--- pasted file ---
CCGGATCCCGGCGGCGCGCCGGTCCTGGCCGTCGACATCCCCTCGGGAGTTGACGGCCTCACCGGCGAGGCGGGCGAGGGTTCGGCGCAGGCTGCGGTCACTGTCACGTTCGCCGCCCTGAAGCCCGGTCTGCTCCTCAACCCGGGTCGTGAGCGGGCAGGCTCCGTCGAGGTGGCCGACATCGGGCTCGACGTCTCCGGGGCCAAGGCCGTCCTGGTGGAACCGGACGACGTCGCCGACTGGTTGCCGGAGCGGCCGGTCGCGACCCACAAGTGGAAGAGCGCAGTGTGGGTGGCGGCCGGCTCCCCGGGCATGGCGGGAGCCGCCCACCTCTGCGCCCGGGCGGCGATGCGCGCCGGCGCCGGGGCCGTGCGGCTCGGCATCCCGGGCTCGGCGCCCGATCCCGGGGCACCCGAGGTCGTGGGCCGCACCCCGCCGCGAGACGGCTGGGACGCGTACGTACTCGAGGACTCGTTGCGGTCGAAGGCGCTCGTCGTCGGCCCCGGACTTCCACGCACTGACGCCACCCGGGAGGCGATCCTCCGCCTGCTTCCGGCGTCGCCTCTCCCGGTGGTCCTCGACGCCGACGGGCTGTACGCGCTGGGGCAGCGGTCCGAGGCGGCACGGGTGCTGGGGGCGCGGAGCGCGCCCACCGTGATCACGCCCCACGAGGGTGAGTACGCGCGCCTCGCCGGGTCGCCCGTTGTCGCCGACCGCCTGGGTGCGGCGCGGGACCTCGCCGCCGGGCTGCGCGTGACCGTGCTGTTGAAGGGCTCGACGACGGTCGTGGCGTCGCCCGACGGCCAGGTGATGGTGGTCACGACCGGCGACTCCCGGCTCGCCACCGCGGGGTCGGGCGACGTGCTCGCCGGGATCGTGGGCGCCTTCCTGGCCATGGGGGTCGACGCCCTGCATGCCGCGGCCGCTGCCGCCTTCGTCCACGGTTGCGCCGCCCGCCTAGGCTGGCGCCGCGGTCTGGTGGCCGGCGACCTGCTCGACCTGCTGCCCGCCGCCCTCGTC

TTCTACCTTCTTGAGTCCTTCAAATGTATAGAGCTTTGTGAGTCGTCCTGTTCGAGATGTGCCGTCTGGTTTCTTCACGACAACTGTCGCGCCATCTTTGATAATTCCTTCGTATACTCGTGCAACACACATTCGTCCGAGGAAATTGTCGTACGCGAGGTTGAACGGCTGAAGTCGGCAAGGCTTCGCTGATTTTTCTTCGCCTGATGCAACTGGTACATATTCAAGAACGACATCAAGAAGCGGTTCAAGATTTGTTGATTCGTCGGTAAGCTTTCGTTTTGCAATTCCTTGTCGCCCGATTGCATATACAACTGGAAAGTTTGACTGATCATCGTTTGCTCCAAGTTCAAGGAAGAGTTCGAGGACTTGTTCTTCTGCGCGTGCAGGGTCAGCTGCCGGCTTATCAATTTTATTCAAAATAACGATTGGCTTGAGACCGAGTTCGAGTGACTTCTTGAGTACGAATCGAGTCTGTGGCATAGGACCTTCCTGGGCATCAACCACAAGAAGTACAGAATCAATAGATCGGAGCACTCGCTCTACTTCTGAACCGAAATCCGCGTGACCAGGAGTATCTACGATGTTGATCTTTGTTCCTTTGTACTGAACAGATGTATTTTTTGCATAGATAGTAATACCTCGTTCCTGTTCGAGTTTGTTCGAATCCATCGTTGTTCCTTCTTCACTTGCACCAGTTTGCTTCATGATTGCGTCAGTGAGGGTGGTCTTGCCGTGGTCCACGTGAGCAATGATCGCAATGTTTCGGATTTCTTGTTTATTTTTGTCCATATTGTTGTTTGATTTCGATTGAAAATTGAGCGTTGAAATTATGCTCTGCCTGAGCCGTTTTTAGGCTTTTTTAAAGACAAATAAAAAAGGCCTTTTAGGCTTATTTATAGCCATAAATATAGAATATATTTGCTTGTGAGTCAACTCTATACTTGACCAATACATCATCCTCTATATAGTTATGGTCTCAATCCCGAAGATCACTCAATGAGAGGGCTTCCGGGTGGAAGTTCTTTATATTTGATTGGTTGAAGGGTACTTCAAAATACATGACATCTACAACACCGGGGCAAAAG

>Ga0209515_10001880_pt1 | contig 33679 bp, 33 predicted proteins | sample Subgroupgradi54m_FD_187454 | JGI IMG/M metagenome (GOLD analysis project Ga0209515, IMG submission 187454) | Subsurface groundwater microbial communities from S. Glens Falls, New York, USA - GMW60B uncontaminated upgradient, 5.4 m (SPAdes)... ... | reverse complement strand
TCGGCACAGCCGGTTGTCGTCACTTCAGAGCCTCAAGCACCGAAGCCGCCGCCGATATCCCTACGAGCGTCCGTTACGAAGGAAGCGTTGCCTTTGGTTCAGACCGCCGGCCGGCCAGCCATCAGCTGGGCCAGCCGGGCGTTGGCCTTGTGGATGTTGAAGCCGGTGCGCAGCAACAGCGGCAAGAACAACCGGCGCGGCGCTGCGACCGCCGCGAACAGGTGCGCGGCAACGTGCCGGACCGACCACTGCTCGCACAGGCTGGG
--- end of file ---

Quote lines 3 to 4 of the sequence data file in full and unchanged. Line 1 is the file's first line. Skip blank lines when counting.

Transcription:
>Ga0209515_10001880_pt1 | contig 33679 bp, 33 predicted proteins | sample Subgroupgradi54m_FD_187454 | JGI IMG/M metagenome (GOLD analysis project Ga0209515, IMG submission 187454) | Subsurface groundwater microbial communities from S. Glens Falls, New York, USA - GMW60B uncontaminated upgradient, 5.4 m (SPAdes)... ... | reverse complement strand
TCGGCACAGCCGGTTGTCGTCACTTCAGAGCCTCAAGCACCGAAGCCGCCGCCGATATCCCTACGAGCGTCCGTTACGAAGGAAGCGTTGCCTTTGGTTCAGACCGCCGGCCGGCCAGCCATCAGCTGGGCCAGCCGGGCGTTGGCCTTGTGGATGTTGAAGCCGGTGCGCAGCAACAGCGGCAAGAACAACCGGCGCGGCGCTGCGACCGCCGCGAACAGGTGCGCGGCAACGTGCCGGACCGACCACTGCTCGCACAGGCTGGG